Sunday, October 30, 2011

The Rector's Monday Message: October 31, 2011

What’s With All These Vampires and Zombies?

Today is Halloween, a holiday with several meanings. For Christians it’s the eve of All Saints Day; for young adults it’s an excuse for parties; for children it’s the funnest day of the year; for TV programmers it’s the time to schedule one more horror movie marathon.

Anyone who follows popular culture must be aware of the increasing number of vampire and zombie movies and television shows in recent years. For vampire fans, we have Twilight, The Vampire Diaries, and True Blood. For zombie aficionados, we have Death Valley, Dead Set, and Walking Dead. And for those who love the two types equally, there is the new show, Deadliest Warrior, which features face-to-face combat between both groups of the Undead.

Word has it that vampires are fading and zombies gaining the upper hand these days. However we understand their relative cultural power, though, it’s clear that this pervasive fixation on the Undead is saying something that we need to hear. Why do so many people in our world find that tales of vampires and zombies provide them meaningful parables of life and death?

Vampires come to us from medieval Eastern Europe, and it doesn’t take a genius to see how Balkan peasants would have made up stories about local nobility who were figuratively and literally bleeding them dry. Remember that Dracula is a nobleman, a count; he’s a representative of the elite who exacted blood and money from those who lived in fealty to them. In more modern accounts, vampires have morphed into scary monsters (the Dracula movies) and then into Romantic figures living beyond the grave.

Zombies derive from West African and Haitian varieties of Voodoo. Originally, zombies were those who had subjugated their will to a more powerful figure and existed thereafter to do that person’s bidding. In contemporary culture zombies have become emblems of the breakdown of civilization, traveling in hordes preying on the living and eventually turning the entire population into flesh-eating zombies. If the vampires were figurative predators, zombies were metaphorical prey. Either way, they projected images of power and its abuses.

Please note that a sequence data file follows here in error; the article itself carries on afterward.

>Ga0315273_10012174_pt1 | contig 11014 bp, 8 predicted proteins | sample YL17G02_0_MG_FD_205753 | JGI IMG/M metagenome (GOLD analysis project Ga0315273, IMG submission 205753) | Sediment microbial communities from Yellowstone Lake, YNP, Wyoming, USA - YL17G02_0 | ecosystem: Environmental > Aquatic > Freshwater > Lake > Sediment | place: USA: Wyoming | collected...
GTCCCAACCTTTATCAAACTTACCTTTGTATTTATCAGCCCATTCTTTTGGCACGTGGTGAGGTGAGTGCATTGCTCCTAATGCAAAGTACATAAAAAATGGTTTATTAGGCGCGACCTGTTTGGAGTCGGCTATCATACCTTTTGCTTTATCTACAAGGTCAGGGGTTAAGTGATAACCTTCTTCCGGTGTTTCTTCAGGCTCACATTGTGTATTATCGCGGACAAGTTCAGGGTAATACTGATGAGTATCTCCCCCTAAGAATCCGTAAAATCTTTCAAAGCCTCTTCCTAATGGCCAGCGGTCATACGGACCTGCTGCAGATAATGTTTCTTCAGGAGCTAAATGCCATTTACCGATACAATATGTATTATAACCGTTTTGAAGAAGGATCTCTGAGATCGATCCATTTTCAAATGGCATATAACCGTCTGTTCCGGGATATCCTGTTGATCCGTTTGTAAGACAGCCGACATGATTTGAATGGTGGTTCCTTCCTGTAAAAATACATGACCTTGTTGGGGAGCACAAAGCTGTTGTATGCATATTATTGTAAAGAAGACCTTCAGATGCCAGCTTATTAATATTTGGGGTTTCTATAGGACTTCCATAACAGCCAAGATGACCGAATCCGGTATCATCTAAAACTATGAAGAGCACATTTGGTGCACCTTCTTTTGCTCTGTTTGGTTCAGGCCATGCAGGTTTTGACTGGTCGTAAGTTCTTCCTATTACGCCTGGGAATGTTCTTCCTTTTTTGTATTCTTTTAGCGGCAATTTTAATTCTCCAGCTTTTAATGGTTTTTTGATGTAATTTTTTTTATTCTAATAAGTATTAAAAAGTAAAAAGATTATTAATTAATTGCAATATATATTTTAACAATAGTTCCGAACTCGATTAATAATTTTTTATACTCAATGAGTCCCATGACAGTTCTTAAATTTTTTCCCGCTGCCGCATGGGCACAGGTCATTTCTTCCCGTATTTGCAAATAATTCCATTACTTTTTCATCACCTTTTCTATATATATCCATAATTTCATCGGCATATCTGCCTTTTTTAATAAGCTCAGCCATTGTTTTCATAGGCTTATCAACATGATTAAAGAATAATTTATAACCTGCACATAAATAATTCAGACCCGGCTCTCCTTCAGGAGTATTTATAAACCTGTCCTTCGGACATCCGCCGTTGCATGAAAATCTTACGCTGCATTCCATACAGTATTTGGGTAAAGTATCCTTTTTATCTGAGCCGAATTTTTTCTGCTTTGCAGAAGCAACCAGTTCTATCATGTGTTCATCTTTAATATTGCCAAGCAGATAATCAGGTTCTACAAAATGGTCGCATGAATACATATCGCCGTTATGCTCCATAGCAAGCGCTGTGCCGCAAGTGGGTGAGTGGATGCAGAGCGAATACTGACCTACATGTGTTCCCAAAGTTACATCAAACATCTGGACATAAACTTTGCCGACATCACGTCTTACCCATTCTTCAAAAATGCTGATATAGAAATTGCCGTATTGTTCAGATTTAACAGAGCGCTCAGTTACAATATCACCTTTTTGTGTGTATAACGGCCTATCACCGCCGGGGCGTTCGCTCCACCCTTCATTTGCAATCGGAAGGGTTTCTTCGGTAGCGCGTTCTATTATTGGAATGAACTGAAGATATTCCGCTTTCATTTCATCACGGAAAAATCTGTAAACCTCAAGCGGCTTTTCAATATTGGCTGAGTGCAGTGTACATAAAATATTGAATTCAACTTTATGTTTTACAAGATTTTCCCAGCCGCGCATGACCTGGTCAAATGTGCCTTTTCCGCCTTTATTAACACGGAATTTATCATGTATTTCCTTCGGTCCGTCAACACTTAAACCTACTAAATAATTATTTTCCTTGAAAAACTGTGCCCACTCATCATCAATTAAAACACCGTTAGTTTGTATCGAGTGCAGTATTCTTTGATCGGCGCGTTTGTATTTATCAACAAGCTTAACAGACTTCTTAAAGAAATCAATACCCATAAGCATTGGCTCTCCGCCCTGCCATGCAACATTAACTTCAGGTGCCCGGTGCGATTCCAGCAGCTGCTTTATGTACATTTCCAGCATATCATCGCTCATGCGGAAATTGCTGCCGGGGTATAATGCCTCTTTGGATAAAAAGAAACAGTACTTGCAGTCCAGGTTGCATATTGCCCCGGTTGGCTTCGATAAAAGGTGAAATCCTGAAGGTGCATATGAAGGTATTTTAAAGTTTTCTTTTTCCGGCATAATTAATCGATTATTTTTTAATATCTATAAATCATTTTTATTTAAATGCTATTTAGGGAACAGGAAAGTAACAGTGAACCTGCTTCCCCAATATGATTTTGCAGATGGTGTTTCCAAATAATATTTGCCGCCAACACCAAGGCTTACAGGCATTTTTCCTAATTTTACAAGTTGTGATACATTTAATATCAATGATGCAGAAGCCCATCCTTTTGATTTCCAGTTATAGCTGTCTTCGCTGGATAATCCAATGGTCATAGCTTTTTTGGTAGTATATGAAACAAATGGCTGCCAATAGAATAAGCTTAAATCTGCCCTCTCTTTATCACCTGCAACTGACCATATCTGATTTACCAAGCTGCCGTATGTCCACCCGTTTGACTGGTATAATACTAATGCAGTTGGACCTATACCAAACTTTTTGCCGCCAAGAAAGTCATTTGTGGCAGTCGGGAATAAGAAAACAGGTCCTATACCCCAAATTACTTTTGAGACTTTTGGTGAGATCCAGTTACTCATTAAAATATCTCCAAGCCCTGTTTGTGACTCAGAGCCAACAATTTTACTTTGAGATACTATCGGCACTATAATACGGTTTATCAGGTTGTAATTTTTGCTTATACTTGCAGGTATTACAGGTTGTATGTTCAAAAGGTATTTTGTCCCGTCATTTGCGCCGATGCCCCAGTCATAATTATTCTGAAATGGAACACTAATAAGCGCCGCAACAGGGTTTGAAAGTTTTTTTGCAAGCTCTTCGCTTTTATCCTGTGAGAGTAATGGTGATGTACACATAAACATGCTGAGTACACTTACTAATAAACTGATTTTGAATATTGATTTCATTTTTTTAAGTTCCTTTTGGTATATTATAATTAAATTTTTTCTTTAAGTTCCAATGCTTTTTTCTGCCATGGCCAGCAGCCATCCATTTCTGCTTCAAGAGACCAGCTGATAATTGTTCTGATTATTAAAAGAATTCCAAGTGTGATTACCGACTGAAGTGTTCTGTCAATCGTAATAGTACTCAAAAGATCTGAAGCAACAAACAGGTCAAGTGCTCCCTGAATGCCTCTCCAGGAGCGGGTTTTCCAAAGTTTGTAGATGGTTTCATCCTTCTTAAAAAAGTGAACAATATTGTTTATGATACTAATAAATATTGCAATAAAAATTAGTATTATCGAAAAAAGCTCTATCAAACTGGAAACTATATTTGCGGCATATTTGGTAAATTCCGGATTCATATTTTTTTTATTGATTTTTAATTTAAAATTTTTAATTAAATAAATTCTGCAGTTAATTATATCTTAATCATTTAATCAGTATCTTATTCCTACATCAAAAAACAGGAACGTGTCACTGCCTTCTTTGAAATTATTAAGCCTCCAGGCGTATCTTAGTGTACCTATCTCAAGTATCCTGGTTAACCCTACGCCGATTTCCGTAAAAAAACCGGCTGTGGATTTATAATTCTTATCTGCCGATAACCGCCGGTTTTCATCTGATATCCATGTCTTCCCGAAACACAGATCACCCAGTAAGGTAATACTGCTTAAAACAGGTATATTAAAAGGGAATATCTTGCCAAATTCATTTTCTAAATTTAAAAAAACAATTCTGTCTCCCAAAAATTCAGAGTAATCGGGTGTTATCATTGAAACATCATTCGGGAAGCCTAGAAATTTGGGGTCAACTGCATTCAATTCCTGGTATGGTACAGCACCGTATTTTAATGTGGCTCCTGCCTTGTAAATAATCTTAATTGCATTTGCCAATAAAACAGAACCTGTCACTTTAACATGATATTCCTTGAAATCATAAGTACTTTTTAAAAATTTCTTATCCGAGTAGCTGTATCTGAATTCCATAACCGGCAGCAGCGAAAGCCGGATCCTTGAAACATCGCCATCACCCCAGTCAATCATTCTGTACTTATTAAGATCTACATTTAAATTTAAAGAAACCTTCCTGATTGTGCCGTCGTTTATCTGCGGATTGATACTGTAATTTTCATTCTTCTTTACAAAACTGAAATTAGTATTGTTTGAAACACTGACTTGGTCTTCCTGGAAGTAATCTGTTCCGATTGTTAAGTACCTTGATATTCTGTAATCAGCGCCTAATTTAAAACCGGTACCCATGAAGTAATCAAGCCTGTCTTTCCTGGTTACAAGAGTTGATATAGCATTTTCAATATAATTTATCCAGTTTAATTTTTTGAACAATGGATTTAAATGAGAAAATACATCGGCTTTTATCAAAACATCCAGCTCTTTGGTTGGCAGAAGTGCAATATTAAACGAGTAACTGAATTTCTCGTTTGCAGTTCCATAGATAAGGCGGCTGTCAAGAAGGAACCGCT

However you think of vampires and zombies, their resurgence in the 21st century suggests some pervasive cultural worries that should make us people of faith take note. While vampires may live beyond the grave, their ongoing existence doesn’t seem to resemble what Christians would understand as resurrection. That younger people find vampires to be symbols of everlasting love should signal to us that the young don’t know much about the Christian hope. And the kind of disintegration the zombies usher in feels like a parodic vision of Armageddon: in zombie land, the world ends in an orgy of mutual predatory destruction, but it does not usher in the City of God.

In the 1930’s horror movies spoke to a shared experience of economic devastation. In the 1950s they expressed anxiety about living in the nuclear age. In the 21st century, the resurgence of vampire and zombie drama suggests another era of cultural dis-ease. Vampires live forever with romantic but without divine love. Zombies bring about social destruction that suggests judgment without redemption. Both visions tell us that many younger people experience the world as a predatory place. They see themselves hanging on in a world with little hope of joy or peace.

As Halloween modulates into All Saints’ Day, those of us who follow Jesus need to remember a couple of things. We should remember what the Christian hope really is. It’s a hope of resurrected life in Christ that redeems and transforms our lives and the world’s. We should proclaim that hope to a culture that confuses the vampire existence with eternal life. We should also remember that we share our world with people who increasingly find it a fearful and hostile place. What kind of a picture of God and human destiny are we in our witness showing to the world? What kind of comfort, care, and ministry are we providing for those who find life a frightening enterprise?

Vampires and zombies are abroad in our culture as signs of the pains and fears you and I as God’s loving agents should be attending to. They’re not just harmless monsters. They stand for what upcoming generations fear and dread the most. If we have eyes to see and ears to hear, we’ll let these creatures alert us to opportunities for love, service, and the proclamation of good news.

So much for my amateur cultural theoretics; take them for what they’re worth. Sometime I’ll share my thoughts (and strategies) on Angry Birds! Happy Halloween. And, more importantly, Happy All Saints’ Day.

Gary Hall

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